Getting close to the end. Stage 3B and acid-base. The kidney at this particular point can't regenerate or reclaim bicarbonate and the consequences of this include the gradual muscle weakness and bone damage that happens from hydrogen ion accumulation. Your bones buffer hydrogen and one of the things that causes the renal disease or the renal bone disease is buffering of bones by hydrogen. The other thing is you get progressively weaker because there is a direct inhibition of muscle formation by acidity in the blood. There is also an association with increased mortality. So again back when I was working with Dr. Siegel and Dr. Burns and Dr. Fraley and Dr. Adler I was always told keep the bicarb level between 24 and 26 and I'd say where is the data and they would say believe me. And I said okay, I'm just your fellow so I'll believe you. And now there is data on it and what the data show is that if you maintain the bicarb level between 23 and 32 you have the lowest rate of mortality. But if you let that bicarb rate go below 23 your mortality increases and control-wise too much of a good thing, increasing the bicarb up to 32 also has a mortality effect.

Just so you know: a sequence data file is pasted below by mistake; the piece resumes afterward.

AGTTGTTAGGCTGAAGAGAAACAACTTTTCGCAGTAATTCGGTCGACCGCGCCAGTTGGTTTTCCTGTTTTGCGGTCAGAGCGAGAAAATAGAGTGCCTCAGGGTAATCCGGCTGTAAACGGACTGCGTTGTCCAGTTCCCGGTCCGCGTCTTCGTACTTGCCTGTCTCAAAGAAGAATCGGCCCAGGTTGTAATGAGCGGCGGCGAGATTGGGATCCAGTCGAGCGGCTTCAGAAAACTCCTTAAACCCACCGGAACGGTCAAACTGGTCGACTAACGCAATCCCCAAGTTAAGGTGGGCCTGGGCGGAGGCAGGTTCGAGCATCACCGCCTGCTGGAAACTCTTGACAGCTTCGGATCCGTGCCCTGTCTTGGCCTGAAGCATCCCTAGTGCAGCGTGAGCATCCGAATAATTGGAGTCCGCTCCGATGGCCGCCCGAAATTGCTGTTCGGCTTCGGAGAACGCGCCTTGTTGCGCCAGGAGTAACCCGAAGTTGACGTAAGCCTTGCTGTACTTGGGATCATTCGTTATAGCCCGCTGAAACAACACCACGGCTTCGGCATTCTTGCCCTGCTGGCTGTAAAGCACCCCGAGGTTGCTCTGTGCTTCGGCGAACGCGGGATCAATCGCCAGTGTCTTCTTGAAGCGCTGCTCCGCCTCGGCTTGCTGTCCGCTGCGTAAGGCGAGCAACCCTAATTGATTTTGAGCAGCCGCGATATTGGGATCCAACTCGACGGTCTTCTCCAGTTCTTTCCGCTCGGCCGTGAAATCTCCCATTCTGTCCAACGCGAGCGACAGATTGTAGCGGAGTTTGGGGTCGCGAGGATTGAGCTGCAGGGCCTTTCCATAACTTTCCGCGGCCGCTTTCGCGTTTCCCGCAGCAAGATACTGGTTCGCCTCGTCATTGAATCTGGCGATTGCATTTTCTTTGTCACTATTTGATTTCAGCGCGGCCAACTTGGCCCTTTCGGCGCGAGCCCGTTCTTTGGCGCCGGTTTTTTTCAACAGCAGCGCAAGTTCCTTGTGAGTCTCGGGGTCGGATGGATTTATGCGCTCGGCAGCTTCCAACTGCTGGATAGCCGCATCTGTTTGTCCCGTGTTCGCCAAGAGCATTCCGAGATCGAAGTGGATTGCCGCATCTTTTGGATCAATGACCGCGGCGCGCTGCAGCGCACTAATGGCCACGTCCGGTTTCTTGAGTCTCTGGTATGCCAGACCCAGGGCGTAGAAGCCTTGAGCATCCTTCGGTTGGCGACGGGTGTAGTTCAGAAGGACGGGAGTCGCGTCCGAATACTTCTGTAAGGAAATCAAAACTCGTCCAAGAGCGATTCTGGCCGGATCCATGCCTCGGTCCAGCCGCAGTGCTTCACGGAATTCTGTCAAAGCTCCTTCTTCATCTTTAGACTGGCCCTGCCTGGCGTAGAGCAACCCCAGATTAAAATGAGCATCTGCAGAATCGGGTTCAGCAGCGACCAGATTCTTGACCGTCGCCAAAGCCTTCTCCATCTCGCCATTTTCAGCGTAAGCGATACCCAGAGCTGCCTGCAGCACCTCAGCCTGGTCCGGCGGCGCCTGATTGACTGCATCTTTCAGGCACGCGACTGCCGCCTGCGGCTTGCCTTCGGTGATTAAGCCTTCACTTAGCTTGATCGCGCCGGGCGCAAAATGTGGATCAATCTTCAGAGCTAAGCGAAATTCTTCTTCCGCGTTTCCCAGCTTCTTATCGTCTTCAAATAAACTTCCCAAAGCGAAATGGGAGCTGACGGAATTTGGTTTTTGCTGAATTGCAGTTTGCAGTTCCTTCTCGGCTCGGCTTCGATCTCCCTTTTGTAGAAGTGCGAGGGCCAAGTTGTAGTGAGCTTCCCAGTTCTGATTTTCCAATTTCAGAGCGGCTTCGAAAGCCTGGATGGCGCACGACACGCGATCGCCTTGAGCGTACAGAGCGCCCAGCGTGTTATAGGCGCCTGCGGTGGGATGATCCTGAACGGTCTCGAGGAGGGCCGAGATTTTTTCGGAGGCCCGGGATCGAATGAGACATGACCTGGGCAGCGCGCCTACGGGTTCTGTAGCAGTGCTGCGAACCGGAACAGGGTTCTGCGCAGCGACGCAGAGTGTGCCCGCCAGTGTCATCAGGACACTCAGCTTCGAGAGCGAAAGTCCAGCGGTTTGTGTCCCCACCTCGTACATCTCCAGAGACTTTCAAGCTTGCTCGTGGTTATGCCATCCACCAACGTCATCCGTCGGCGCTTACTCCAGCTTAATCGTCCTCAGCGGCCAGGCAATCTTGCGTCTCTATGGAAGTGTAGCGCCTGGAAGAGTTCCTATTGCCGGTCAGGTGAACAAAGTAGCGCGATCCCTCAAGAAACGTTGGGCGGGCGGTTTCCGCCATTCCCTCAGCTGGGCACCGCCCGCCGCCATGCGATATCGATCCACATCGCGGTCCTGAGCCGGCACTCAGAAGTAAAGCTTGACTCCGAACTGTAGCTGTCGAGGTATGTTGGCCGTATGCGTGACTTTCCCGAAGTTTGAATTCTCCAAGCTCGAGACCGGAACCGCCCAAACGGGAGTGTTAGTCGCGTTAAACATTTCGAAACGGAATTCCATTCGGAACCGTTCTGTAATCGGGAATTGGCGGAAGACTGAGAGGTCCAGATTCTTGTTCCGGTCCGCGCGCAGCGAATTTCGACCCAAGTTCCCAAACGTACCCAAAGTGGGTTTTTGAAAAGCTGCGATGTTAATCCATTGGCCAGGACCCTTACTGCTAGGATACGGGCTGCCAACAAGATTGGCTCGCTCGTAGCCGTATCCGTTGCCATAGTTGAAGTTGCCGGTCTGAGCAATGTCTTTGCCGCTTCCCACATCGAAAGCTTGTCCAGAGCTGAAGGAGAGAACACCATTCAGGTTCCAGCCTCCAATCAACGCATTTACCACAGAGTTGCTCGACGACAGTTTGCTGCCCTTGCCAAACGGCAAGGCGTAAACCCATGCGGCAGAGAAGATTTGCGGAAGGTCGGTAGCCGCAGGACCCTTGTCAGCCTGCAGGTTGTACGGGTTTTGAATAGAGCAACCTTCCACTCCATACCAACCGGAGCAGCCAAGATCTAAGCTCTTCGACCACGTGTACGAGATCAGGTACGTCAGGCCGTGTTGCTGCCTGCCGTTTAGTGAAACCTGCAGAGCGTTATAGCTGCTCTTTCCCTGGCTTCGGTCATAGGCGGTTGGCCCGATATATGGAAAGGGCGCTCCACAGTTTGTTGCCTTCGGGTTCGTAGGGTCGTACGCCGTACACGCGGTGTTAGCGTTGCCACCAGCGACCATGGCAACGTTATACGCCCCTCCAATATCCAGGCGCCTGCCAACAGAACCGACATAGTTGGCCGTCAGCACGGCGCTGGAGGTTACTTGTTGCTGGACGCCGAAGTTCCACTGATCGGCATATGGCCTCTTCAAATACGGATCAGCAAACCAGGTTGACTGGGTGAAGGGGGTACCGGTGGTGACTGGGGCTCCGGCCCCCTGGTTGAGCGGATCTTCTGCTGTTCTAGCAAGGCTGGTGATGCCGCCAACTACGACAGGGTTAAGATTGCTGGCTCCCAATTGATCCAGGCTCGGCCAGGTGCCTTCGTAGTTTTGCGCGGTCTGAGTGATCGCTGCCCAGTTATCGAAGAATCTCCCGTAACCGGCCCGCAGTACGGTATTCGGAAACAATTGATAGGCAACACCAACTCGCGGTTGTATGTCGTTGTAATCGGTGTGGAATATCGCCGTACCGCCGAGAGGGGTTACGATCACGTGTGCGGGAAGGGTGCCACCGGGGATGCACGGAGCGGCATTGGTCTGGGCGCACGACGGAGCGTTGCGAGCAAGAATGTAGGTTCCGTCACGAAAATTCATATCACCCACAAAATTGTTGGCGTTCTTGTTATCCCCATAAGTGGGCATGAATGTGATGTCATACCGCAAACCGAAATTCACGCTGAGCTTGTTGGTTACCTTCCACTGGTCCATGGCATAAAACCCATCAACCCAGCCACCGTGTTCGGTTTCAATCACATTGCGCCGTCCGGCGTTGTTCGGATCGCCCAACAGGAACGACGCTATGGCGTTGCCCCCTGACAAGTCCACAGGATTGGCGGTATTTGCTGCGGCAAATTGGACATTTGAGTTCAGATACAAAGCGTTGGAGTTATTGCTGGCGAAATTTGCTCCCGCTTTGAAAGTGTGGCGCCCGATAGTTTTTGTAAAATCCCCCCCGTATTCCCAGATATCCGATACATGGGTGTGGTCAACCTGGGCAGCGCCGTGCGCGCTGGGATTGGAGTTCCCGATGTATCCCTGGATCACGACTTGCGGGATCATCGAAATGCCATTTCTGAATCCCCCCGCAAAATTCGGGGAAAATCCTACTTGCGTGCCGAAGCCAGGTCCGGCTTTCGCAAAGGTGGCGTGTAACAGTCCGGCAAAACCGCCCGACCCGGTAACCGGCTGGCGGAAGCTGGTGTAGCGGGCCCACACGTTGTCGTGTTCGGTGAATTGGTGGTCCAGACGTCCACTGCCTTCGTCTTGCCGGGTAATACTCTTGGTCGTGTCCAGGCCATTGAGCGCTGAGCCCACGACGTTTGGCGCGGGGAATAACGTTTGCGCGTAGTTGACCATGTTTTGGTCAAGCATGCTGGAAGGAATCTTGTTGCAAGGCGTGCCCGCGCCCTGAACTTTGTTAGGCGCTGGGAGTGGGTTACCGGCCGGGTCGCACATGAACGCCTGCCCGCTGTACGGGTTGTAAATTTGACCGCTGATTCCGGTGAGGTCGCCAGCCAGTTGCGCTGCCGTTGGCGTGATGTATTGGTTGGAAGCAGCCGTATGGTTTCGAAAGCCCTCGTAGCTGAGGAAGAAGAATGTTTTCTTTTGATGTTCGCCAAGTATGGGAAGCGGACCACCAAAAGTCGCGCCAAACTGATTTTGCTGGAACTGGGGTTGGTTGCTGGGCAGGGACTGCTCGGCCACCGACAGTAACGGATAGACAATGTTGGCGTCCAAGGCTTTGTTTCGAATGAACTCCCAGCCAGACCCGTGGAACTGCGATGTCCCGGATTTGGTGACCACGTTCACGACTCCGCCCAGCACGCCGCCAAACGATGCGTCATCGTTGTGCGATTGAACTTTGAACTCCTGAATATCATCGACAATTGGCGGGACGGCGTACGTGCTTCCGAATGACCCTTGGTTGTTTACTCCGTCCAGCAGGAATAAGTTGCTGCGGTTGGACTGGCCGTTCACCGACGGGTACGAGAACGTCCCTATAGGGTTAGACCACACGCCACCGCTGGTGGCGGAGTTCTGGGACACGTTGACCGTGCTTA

So this is very, very easy to do, bicarb supplements are quite easy. You replace them, you try to keep them between 24 and 26 and then I'll ask you how many milliequivalents of bicarb are there in a 650 mg tablet? 7.7 milliequivalents. For the chemists in the room they've already calculated the bicarb as a molecular weight of 84 mg per millimole. And just for the historians in the room 650 mg, why is that number, why do we use that number? Because that's 20 grains. So we are still having these echoes from the 17th century about the way that we measure things.
So when do you keep calm and call a nephrologist? Well you can call me anytime, I love talking to my colleagues. And one of the things that we've done at Presby we have instituted an e-consult service so that if you have someone that you are concerned about and you just want to talk to us about it you can use the e-consult service which is available through Epic. Please use that, we are happy to help. But if the GFR gets below 30 you really should give us a call. And the role of the internist in this is really, really important because based on the total number of chronic kidney disease patients now and the number of nephrologists, there are only 7,000 of us, okay. If we took care of all of the chronic kidney disease patients we would be seeing 4,000 patients per year, and the only one in the room that I know that can see that many patients is Dr. Bernstein. That's a slow day for him.
And with that I'd like to say thank you and I'd be happy to answer any questions.